Jewish World Review Feb. 25, 2005/ 16 Adar I, 5765
The secret tapes
Did you hear about the secret tape recordings that were released on President Bush? These were taped without the knowledge of Bush back in the late nineties before he ran for president. He was having what he thought to be a private conversation with a "friend." Wow, you can just imagine all the real dirt that those tapes must have uncovered on Bush, right?
Well, guess what? George W. Bush says nothing in those private conversations that is in any way negative for him. If anything, he comes off looking great! It turns out that the "private" George W. Bush is exactly the same man as the "public" George W. Bush. It shows him to be an honest, devoted husband, father, and patriot who cares deeply about America's kids and has no prejudice against gays or any other minority group. Sorry liberals.
WE INTERUPT THIS COLUMN TO BRING YOU THE FOLLOWING LATE-BREAKING POLITICAL CORRECTNESS NEWS FLASH......
THE YEARLY EVENT IN FEBRUARY ONCE KNOWN AS "BLACK HISTORY MONTH" HAS BEEN CHANGED! REPEAT "BLACK HISTORY MONTH" HAS BEEN CHANGED! FROM NOW ON IT WILL BE REFERRED TO AS "AFRICAN-AMERICAN HERITAGE MONTH."
WE WILL CONTINUE TO BRING YOU ANY UPDATES ON POLITICALLY CORRECT NAME CHANGES AS THEY BECOME AVAILABLE. WE NOW RETURN YOU TO OUR REGULARLY SCHEDULED COLUMN.
Doug Wead sneakily recorded his conversations with Bush beginning in 1998 when Bush was governor of Texas and considering a run for president. Bush had no idea his candid conversations with someone he thought to be a "friend" was being taped. Now this guy Wead has written a book and is using those tapes to promote it. Wead, the sleaze, contacted the New York Times and got them to print transcripts of some of the conversations. The liberal Times no doubt thought they were on to something which would embarrass the President with a scandalous revelation of President Bush's character. But it hasn't quite worked out that way.
On the question of whether he had ever used marijuana, Bush says that he doesn't agree with the approach Al Gore took that is; brazenly admit that he has used the drug. Bush says he simply refuses to answer the marijuana question. "Do you want your little kid, to say, 'Hey daddy, President Bush tried marijuana; I think I will?'" said Bush on the tapes. "That's the message we've been sending out. I wouldn't answer the marijuana question."
The tapes are revealing also in that they seem to prove once and for all that Bush never used cocaine. You might recall that much of the media tried to get him to admit cocaine use during the 2000 presidential campaign. "The cocaine thing, let me tell you my strategy on that," Bush said on the tape. "Rather than saying no … I think it's time for someone to draw the line and look people in the eye and say, you know, 'I'm not going to participate in ugly rumors about me and blame my opponent,' and hold the line. Stand up for a system that will not allow this kind of crap to go on."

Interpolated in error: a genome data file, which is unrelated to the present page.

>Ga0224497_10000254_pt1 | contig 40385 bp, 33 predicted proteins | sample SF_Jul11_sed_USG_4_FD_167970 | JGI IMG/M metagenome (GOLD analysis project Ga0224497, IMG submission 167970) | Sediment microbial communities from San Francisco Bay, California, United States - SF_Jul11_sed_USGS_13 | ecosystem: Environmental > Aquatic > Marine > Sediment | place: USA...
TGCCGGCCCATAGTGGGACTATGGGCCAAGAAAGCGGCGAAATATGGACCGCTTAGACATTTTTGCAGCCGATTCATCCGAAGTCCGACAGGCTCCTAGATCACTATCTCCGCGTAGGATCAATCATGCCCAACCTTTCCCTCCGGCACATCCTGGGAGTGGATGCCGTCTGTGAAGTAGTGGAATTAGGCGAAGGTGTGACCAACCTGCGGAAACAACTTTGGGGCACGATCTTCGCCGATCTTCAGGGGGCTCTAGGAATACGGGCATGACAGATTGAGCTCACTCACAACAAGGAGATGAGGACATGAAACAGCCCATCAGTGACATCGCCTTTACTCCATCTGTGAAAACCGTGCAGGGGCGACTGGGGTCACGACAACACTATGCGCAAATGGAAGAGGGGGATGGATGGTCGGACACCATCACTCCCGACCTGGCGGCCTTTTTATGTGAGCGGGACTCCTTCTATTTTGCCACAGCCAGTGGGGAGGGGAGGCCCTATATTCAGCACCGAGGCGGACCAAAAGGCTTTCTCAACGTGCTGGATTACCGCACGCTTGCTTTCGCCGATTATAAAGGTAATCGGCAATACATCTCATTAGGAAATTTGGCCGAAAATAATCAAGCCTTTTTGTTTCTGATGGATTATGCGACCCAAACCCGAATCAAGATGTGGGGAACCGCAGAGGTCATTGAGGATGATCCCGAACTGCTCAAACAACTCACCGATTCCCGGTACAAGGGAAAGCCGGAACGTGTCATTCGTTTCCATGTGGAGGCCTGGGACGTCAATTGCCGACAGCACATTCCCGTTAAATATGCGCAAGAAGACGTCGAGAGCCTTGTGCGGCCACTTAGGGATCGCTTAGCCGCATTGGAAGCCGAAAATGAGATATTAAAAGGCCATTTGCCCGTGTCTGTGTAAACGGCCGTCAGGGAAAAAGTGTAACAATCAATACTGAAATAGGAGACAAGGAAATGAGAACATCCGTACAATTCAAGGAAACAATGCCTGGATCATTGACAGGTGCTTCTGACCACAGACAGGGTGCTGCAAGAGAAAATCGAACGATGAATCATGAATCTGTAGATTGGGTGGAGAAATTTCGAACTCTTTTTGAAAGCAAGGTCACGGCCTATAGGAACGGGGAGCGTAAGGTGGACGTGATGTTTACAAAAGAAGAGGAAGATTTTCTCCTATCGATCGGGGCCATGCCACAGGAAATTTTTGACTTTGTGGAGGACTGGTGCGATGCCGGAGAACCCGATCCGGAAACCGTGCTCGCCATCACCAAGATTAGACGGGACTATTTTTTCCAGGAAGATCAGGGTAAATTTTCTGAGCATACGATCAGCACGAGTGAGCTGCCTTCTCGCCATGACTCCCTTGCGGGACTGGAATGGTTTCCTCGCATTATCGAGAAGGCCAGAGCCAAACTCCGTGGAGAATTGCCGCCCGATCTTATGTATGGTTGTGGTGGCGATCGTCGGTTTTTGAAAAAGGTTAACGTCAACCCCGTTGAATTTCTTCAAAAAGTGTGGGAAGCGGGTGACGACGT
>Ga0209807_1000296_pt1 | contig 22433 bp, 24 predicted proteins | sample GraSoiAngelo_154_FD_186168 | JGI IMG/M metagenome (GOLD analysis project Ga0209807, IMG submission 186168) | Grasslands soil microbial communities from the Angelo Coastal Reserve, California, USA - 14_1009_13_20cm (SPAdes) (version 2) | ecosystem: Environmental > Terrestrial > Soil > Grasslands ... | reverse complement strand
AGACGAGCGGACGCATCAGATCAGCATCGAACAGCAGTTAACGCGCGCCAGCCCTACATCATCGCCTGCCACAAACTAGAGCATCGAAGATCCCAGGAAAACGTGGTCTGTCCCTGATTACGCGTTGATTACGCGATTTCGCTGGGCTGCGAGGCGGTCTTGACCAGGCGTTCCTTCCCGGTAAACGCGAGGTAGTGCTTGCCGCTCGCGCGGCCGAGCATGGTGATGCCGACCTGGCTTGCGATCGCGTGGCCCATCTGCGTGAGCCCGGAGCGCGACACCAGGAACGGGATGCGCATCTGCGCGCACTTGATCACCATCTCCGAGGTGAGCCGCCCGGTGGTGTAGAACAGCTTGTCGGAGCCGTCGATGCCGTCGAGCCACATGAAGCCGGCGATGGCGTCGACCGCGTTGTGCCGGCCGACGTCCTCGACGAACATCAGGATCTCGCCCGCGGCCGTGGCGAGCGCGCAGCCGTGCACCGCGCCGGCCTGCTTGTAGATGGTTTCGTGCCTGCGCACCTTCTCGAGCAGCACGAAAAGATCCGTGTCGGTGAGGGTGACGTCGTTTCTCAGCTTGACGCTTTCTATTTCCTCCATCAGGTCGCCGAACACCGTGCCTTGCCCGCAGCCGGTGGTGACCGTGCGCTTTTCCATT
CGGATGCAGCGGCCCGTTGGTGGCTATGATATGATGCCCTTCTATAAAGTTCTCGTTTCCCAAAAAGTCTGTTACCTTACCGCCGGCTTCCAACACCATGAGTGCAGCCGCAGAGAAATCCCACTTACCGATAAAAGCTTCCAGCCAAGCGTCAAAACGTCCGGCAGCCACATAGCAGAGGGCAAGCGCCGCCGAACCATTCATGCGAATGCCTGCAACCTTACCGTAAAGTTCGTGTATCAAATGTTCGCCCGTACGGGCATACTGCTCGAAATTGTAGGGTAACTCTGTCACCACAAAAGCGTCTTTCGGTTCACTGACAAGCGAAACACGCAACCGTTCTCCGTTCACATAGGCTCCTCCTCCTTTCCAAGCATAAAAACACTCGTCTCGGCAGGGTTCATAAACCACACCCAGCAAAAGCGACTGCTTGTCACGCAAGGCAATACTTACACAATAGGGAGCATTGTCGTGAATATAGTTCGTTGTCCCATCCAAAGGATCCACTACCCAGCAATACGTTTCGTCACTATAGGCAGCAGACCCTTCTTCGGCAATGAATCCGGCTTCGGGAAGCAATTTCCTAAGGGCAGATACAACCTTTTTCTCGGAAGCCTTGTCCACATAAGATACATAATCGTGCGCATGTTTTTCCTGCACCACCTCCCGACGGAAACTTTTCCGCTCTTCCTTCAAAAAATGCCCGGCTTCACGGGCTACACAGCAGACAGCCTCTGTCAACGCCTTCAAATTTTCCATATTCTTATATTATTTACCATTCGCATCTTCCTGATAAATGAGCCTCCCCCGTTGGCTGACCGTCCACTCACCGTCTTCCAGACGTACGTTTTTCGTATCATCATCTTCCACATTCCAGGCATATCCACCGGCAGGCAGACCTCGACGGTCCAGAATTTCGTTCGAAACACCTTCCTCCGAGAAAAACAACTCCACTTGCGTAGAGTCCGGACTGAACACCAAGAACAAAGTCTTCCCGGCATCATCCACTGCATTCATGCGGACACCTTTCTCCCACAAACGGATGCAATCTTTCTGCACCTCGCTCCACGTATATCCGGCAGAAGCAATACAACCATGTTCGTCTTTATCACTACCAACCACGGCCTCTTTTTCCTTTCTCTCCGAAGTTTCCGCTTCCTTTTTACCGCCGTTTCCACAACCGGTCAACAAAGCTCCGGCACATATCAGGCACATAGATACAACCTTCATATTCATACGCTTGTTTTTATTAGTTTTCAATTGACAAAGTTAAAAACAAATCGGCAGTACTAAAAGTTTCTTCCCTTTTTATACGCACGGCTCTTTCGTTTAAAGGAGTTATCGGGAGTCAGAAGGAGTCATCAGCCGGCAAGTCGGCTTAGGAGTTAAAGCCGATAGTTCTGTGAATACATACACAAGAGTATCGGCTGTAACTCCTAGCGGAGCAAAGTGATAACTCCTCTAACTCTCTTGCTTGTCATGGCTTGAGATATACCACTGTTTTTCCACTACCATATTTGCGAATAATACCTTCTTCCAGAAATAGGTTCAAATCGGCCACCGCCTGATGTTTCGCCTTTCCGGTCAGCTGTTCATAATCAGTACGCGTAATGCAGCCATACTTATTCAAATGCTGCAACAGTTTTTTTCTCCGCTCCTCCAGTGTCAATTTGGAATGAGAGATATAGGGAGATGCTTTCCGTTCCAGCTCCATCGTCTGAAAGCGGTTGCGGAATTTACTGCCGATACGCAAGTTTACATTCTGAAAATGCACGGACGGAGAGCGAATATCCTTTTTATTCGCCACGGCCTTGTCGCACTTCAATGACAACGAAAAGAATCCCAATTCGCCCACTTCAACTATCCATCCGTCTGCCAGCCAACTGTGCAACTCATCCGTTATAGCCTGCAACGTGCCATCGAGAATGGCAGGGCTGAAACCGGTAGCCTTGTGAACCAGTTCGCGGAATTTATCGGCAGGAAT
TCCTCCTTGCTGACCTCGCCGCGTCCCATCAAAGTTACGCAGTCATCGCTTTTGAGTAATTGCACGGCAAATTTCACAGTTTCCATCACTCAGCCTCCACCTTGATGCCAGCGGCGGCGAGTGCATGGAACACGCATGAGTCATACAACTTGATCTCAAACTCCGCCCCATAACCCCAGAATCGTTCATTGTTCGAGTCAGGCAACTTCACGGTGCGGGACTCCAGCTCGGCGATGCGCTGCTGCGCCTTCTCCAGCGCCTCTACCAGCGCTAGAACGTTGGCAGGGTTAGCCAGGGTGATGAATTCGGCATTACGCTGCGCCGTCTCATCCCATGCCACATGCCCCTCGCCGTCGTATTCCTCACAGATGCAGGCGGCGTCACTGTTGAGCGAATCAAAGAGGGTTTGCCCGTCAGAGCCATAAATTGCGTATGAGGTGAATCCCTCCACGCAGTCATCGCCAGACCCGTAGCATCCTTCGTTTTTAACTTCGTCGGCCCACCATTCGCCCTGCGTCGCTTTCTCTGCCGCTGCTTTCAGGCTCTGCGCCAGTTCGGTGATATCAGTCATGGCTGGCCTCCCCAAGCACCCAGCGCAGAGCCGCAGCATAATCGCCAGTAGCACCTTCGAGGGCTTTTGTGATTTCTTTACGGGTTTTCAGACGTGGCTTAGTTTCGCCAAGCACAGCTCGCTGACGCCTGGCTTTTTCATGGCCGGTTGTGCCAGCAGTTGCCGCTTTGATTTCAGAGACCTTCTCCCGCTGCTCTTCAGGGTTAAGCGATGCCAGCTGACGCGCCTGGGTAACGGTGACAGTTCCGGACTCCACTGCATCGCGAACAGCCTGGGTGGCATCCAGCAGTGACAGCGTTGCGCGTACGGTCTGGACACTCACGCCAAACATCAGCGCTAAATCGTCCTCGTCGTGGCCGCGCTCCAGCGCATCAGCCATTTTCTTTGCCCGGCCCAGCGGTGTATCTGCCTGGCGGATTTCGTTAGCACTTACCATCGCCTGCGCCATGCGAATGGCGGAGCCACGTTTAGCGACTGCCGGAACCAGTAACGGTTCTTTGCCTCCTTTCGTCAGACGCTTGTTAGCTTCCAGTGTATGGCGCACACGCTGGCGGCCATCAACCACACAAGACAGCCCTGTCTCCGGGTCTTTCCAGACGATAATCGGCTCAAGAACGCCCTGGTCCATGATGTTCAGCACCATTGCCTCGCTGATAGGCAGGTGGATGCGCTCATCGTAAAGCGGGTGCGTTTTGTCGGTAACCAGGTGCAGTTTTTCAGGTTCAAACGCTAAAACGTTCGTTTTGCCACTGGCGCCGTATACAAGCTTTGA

The tapes also show Bush's concern about keeping his evangelical Christian base happy while showing tolerance to gays. In one conversation, Wead said on the tape: "He's saying you promised you would not appoint any gays to office." Bush replied: "No, what I said was I wouldn't fire gays. … I'm not going to discriminate against people."
"I think he wants me to attack homosexuals," Bush said after meeting James Robison, a prominent evangelical minister in Texas. He said he told Robison: "Look, James, I got to tell you two things right off the bat. One, I'm not going to kick gays, because I'm a sinner. How can I differentiate sin?"
President Bush had some choice words for his predecessor, Bill Clinton, in the tapes, too. Speaking in 1998, when news headlines were filled with lurid details of Clinton's involvement with intern Monica Lewinsky, Bush decried the investigation into the scandal, telling Wead, "I don't like it either." "But on the other hand," Bush added in the next breath, "I think he has disgraced the nation."
During the 2000 presidential campaign, Bush would say publicly that he intended to "restore the honor and dignity" of the office, but never directly referenced any of the Clinton scandals and he never personally attacked the president himself.
At the GOP convention in Philadelphia that year, the Bush campaign went so far as to decline to allow an on-site tribute to the Republican House members who prosecuted Clinton's impeachment one of Bush's first attempts to bring the now famous "new tone" to Washington.
Privately, however, Bush was more candid, acknowledging that while his past wasn't perfect, there was a key difference between how he and Clinton handled their respective problems. "I did some things when I was young that were immature," he told Wead. "The difference between me and the president [is] I've learned. I am prepared to accept the responsibility of this office."
When asked if being president might not go to his head he categorically said he wasn't worried that that would happen. In essence he said that his love and respect for Laura and his love of G-d would keep it all in perspective for him. A man who loves his wife and his G-d. How refreshing. How lucky for us that this man is our president. At the risk of repeating myself … sorry liberals.
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JWR contributor Greg Crosby, former creative head for Walt Disney publications, has written thousands of comics, hundreds of children's books, dozens of essays, and a letter to his congressman. A freelance writer in Southern California, you may contact him by clicking here.